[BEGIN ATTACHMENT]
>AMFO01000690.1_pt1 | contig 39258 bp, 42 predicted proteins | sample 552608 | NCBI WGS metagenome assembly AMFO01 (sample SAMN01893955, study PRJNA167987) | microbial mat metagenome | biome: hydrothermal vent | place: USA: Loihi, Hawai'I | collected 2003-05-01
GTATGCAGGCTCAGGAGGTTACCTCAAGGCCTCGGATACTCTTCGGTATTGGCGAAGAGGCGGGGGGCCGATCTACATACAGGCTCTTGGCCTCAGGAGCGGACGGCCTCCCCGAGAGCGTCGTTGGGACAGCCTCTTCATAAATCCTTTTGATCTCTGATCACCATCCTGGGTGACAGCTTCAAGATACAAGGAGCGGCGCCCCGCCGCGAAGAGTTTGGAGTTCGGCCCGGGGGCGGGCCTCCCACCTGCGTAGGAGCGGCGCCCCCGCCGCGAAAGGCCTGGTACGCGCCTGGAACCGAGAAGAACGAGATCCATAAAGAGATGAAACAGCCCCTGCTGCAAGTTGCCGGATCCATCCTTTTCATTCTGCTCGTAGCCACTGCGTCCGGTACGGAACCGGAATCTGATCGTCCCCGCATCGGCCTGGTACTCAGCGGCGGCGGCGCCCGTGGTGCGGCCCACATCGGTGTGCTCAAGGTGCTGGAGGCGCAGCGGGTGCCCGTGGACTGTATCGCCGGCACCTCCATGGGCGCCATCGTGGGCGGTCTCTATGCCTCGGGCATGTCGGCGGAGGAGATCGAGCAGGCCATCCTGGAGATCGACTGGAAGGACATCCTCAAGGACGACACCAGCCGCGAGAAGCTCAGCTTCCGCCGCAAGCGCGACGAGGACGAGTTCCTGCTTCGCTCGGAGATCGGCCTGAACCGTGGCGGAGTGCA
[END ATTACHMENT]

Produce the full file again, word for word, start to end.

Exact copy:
>AMFO01000690.1_pt1 | contig 39258 bp, 42 predicted proteins | sample 552608 | NCBI WGS metagenome assembly AMFO01 (sample SAMN01893955, study PRJNA167987) | microbial mat metagenome | biome: hydrothermal vent | place: USA: Loihi, Hawai'I | collected 2003-05-01
GTATGCAGGCTCAGGAGGTTACCTCAAGGCCTCGGATACTCTTCGGTATTGGCGAAGAGGCGGGGGGCCGATCTACATACAGGCTCTTGGCCTCAGGAGCGGACGGCCTCCCCGAGAGCGTCGTTGGGACAGCCTCTTCATAAATCCTTTTGATCTCTGATCACCATCCTGGGTGACAGCTTCAAGATACAAGGAGCGGCGCCCCGCCGCGAAGAGTTTGGAGTTCGGCCCGGGGGCGGGCCTCCCACCTGCGTAGGAGCGGCGCCCCCGCCGCGAAAGGCCTGGTACGCGCCTGGAACCGAGAAGAACGAGATCCATAAAGAGATGAAACAGCCCCTGCTGCAAGTTGCCGGATCCATCCTTTTCATTCTGCTCGTAGCCACTGCGTCCGGTACGGAACCGGAATCTGATCGTCCCCGCATCGGCCTGGTACTCAGCGGCGGCGGCGCCCGTGGTGCGGCCCACATCGGTGTGCTCAAGGTGCTGGAGGCGCAGCGGGTGCCCGTGGACTGTATCGCCGGCACCTCCATGGGCGCCATCGTGGGCGGTCTCTATGCCTCGGGCATGTCGGCGGAGGAGATCGAGCAGGCCATCCTGGAGATCGACTGGAAGGACATCCTCAAGGACGACACCAGCCGCGAGAAGCTCAGCTTCCGCCGCAAGCGCGACGAGGACGAGTTCCTGCTTCGCTCGGAGATCGGCCTGAACCGTGGCGGAGTGCA